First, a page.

Every year, thousands of investment properties are affected by events such as natural disasters (e.g. fire, flood, cyclone) and other unforeseen circumstances. In these situations, property investors often find themselves in the stressful situation of having to replace many assets and sometimes rebuild part or all of their properties.
While this process can be challenging for both owner and tenant, the property is ultimately improved by any work done and the new construction or assets all generate higher tax depreciation deductions.
Unfortunately, over the last several years due to our bushfires and floods here in Australia, we have had many conversations with our property investor clients asking how do they claim their capital works deductions and plant and equipment deductions in the event of damage.
Capital works deductions
Division 43, also known as the structure of the property, or the capital works. Depreciation is calculated from the full construction cost of the building structure which is upwards of hundreds of thousands of dollars, and has an effective life of 40 years.
Plant and equipment deductions
Division 40 (Plant and Equipment Assets) any new assets installed by the investor owner will be eligible for annual deductions. Examples include installation of air-conditioning, replacing hot water systems, replacement of kitchen appliances, new carpet, blinds etc.
The table below demonstrates the actions required to maximise and maintain the compliance of claiming tax deductions for depreciation of disaster-stricken properties.
Repaired: Minor works required to return the asset to its original condition, not an improvement upon the appearance or functionality of the asset in its original state.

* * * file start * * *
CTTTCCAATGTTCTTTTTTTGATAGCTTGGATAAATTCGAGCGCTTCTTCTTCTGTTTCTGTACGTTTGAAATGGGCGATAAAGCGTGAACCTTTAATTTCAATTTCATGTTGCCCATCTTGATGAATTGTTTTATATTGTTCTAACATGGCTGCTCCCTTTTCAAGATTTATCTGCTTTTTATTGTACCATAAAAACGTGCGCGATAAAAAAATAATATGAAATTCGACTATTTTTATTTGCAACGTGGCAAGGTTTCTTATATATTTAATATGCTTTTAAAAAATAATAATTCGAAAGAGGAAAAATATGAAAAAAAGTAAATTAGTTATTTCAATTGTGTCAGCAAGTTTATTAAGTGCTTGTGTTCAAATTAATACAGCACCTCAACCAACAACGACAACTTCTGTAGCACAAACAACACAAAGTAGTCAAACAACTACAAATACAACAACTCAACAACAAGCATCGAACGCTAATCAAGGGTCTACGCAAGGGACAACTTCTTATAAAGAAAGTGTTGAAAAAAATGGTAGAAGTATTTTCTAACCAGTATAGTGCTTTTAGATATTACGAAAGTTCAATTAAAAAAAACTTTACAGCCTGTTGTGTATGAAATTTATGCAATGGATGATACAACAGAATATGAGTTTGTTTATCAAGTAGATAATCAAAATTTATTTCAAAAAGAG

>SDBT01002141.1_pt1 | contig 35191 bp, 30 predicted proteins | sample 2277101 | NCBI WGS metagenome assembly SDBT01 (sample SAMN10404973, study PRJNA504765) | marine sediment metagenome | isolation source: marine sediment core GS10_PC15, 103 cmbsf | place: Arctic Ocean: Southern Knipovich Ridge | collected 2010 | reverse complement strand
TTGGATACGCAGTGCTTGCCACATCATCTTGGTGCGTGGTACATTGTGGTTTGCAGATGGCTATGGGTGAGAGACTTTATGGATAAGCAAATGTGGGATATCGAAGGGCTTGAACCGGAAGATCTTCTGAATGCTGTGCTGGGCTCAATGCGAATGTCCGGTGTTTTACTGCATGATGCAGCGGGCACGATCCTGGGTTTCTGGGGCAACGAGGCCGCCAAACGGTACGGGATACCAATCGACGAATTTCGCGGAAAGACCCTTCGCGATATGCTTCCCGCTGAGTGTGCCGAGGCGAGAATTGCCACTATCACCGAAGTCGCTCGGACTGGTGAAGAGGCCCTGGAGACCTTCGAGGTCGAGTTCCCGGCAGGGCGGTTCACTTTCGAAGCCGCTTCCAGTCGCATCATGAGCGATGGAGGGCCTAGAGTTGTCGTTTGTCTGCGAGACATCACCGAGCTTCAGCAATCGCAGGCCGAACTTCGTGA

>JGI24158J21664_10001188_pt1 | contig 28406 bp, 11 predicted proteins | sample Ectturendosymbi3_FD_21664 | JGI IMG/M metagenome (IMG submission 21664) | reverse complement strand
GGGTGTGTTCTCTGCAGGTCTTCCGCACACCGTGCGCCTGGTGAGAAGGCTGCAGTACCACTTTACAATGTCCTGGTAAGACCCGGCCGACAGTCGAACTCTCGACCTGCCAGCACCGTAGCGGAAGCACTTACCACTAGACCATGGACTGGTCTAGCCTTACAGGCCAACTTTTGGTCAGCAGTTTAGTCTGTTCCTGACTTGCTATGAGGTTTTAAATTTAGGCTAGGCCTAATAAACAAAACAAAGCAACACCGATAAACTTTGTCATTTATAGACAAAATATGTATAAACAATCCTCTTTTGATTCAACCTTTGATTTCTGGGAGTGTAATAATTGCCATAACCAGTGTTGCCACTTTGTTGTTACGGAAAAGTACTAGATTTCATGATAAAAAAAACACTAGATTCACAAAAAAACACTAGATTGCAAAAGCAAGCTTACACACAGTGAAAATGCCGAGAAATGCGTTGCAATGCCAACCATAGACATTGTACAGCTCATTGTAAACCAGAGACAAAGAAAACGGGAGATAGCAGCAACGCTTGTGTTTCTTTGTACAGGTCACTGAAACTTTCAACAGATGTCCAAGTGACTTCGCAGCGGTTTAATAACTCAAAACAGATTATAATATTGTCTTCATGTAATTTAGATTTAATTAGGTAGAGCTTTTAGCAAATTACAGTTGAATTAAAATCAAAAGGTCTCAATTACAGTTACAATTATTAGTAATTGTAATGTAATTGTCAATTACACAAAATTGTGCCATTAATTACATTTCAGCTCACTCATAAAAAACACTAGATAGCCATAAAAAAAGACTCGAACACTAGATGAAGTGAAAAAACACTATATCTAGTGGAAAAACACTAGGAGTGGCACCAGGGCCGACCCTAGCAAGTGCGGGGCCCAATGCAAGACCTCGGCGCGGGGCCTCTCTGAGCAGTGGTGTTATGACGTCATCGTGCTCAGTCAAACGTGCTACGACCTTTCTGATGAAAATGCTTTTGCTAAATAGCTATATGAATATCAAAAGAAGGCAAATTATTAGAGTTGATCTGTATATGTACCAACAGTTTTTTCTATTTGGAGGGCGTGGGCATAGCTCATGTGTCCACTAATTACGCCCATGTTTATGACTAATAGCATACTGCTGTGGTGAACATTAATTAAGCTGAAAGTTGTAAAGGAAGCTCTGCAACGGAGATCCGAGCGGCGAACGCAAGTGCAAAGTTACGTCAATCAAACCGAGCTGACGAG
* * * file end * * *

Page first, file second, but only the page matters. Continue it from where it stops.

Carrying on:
Replaced: An asset or building works of the same function and specification have taken the place of the original asset.
Improved or Upgraded: The damaged asset/s and or building works have been replaced and improved beyond their original function and specifications.
Our clients Trish and Dave purchased a property in December 2016, we completed a tax depreciation schedule for them in 2017. Their property was damaged by fire in 2020. The whole property had to be demolished and a new property was constructed. And after speaking with us here at Capital Claims Tax Depreciation, Trish and Dave were able to have a new report prepared to help maximise their depreciation deductions moving forward for their property.
If a quantity surveyor has previously assessed the property in question, adjustments to the original tax depreciation schedule figures can be applied at a minimal cost. However, if the property has not been previously assessed, a full inspection and tax depreciation schedule is required from a quantity surveyor.
Timing is critical in this situation and it is best addressed as soon as practical. We recommend discussing individual scenarios with our experts to ensure any previous, current and future depreciation claims are maximised and maintained in accordance with ATO guidelines.
If your rental property has been affected by natural disaster and you would like to discuss the implications of this in terms of claiming your depreciation, don't hesitate to contact our team on 1300 922 220 or get in contact with Alex our Senior Tax Depreciation Specialist at firstname.lastname@example.org.
We service all of Australia and if your property has been damaged by a natural disaster, we would hope we could take a little less stress from you by helping you claim your available tax depreciation deductions.
Mark is an expert quantity surveyor, business owner, public speaker and property developer. With 20+ years experience in the construction and quantity surveying industry Mark’s specialist expertise have been sought in consultant capacity by professional bodies such as the National Institute of Accountants and the National Tax and Accountants Association, and he has presented at various property and tax seminars and expos nationwide. Mark holds a Bachelor of Construction Management from the University of Newcastle, is an affiliate member of the Australian Institute of Quantity Surveyors and a Registered Tax Agent.View all posts by Mark Wilkins